Referring to the oil-for-military support threat, Abadi said, “The Iraqi people will not allow any country to take possession of their own resources.”

Commenting on the Popular Mobilization Units, forces that are assisting the Iraqi army and are commonly known by their Arabic name Hashd al-Shaabi, the Iraqi prime minister said that they “are mainly volunteers, Iraqi nationalists who rise up to defend their own country. They are prepared to sacrifice their own lives, their own families for the defense of Iraq.”

On Saturday, the Iraqi parliament approved a law to give full legal status to the fighters from the Popular Mobilization Units and recognize the group as part of the national armed forces.

Daesh killing uncooperative civilians: UN

Meanwhile, the United Nations (UN) has announced that the Daesh terrorists in Mosul have been killing those civilians who refuse to allow rockets and snipers to be positioned in their houses or whom they suspect of leaking information or trying to flee.

“On November 11, ISIL reportedly shot and killed 12 civilians in Bakir neighborhood of eastern Mosul for allegedly refusing to let it install rockets on the rooftops of their houses,” Ravina Shamdasani, a UN human rights spokeswoman, told a regular UN briefing on Tuesday.

Information received by the UN also showed that the terrorists publicly shot to death 27 civilians in the Muhandiseen Park in northern Mosul on November 25.

On November 22 a Daesh sniper killed a seven-year-old running toward the Iraqi Security Forces in the Adan neighborhood in eastern Mosul, according to UN data.

Battleground advances

Meanwhile, Iraqi government forces have established full control over a village to the south of Mosul.

A security source, speaking anonymously, told Arabic-language al-Forat news agency that Iraqi Special Operation Forces liberated the village of al-Lazakah south of Mosul following fierce clashes with Daesh extremists there.

He added that an unspecified number of the terrorists were killed during the fighting.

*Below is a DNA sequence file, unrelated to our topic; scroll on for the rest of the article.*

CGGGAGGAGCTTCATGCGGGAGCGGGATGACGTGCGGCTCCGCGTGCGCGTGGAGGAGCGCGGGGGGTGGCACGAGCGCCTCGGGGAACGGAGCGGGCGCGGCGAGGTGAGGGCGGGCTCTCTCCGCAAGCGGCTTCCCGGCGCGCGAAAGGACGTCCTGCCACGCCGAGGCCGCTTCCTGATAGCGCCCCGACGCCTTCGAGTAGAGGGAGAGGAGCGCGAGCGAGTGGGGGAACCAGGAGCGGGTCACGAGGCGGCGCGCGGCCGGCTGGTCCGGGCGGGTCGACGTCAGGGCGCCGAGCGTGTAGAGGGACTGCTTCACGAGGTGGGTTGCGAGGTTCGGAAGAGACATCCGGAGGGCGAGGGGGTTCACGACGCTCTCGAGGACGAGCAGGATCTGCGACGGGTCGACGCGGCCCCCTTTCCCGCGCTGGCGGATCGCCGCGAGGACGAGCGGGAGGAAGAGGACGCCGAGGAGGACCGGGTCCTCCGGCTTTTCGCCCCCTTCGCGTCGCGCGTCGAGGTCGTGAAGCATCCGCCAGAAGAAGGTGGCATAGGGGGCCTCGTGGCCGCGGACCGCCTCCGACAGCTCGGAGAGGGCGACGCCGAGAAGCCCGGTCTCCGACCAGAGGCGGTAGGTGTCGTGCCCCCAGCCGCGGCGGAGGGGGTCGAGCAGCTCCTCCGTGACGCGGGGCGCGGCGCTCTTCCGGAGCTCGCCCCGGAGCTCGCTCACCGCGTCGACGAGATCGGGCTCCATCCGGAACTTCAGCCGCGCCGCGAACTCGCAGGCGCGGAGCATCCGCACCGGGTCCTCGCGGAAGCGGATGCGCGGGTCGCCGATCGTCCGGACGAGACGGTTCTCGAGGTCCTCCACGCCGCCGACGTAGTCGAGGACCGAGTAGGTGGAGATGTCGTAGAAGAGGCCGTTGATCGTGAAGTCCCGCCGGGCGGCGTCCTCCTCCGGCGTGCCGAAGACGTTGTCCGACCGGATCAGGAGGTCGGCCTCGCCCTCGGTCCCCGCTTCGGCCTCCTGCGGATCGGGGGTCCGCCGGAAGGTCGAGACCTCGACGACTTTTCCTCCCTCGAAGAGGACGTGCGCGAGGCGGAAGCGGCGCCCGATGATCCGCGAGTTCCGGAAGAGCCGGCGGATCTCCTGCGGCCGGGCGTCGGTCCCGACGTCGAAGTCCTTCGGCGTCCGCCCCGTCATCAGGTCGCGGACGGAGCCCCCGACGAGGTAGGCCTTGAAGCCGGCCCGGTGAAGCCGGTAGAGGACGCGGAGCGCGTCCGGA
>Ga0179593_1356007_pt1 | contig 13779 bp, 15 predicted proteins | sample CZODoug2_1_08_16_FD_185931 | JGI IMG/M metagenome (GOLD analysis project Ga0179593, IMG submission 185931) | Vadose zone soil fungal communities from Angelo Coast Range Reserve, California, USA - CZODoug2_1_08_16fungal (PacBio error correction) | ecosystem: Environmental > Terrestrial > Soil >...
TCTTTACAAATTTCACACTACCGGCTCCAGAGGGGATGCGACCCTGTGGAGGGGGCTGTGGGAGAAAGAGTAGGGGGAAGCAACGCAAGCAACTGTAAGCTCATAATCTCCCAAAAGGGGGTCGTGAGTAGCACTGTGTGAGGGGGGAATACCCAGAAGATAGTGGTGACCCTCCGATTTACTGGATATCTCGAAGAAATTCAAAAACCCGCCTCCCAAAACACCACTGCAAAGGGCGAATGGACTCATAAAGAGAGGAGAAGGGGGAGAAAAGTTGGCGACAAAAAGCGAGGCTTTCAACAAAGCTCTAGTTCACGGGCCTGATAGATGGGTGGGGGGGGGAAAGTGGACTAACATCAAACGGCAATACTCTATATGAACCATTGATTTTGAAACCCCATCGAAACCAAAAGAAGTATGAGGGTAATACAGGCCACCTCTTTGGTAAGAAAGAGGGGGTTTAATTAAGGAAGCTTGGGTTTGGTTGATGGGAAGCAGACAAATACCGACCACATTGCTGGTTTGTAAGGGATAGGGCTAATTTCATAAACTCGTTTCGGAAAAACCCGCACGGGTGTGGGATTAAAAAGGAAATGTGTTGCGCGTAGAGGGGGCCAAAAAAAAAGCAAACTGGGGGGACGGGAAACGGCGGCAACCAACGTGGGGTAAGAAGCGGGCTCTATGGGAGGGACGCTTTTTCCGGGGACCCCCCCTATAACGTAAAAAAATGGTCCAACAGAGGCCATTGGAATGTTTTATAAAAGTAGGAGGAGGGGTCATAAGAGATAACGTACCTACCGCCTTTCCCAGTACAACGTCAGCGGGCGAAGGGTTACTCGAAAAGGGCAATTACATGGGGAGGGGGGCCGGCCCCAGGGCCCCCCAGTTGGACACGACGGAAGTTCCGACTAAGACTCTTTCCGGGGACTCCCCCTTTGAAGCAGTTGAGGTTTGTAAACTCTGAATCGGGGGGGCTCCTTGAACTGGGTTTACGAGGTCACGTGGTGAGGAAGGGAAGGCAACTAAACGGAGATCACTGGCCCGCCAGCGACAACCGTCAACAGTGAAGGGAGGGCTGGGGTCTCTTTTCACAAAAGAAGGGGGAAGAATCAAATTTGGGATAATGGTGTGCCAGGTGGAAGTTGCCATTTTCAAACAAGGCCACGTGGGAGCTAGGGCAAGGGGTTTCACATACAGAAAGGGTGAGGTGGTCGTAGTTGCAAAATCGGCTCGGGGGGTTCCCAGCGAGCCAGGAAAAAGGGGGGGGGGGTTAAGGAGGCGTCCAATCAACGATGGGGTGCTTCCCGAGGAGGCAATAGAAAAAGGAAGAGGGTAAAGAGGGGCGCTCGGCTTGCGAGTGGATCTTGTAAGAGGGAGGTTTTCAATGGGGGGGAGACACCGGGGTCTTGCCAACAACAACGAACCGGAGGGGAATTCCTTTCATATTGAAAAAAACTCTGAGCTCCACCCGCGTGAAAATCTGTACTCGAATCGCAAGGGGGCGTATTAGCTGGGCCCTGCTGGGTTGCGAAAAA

Iraqi Air Force fighter jets also struck Daesh positions inside Mosul, leaving a number of the militants dead and their military equipment destroyed.

Iraq’s Joint Operations Command (JOC) said at least 15 Daesh terrorists were killed as Iraqi military craft bombarded the village of Tal Abtah southwest of Mosul. Two vehicles rigged with explosives and belonging to the militants were destroyed as well.

Fighters from the pro-government Popular Mobilization Units also retook the villages of Southern Maflakah, Northern Turkmaniyah and Southern Turkmaniyah.

There are also reports that Federal Police forces are busy clearing buildings and roads in the southwestern quarter of Mosul of booby traps and hidden ordnance.

Soldiers from the 9th Armored Division and the 3rd Brigade of the Iraqi army are making headway in the western suburbs of Mosul as well.

Meanwhile, Iraqi army soldiers, backed by security personnel and volunteer fighters, have laid siege to the town of Tal Afar, 63 kilometers west of Mosul, from three sides. Soldiers from the 15th Battalion of the Army have launched an offensive to open their way into the town.

Elsewhere, in the northern province of Salahuddin, volunteer fighters and the 60th Brigade of the army carried out a joint operation and recaptured the village of Kan’ous.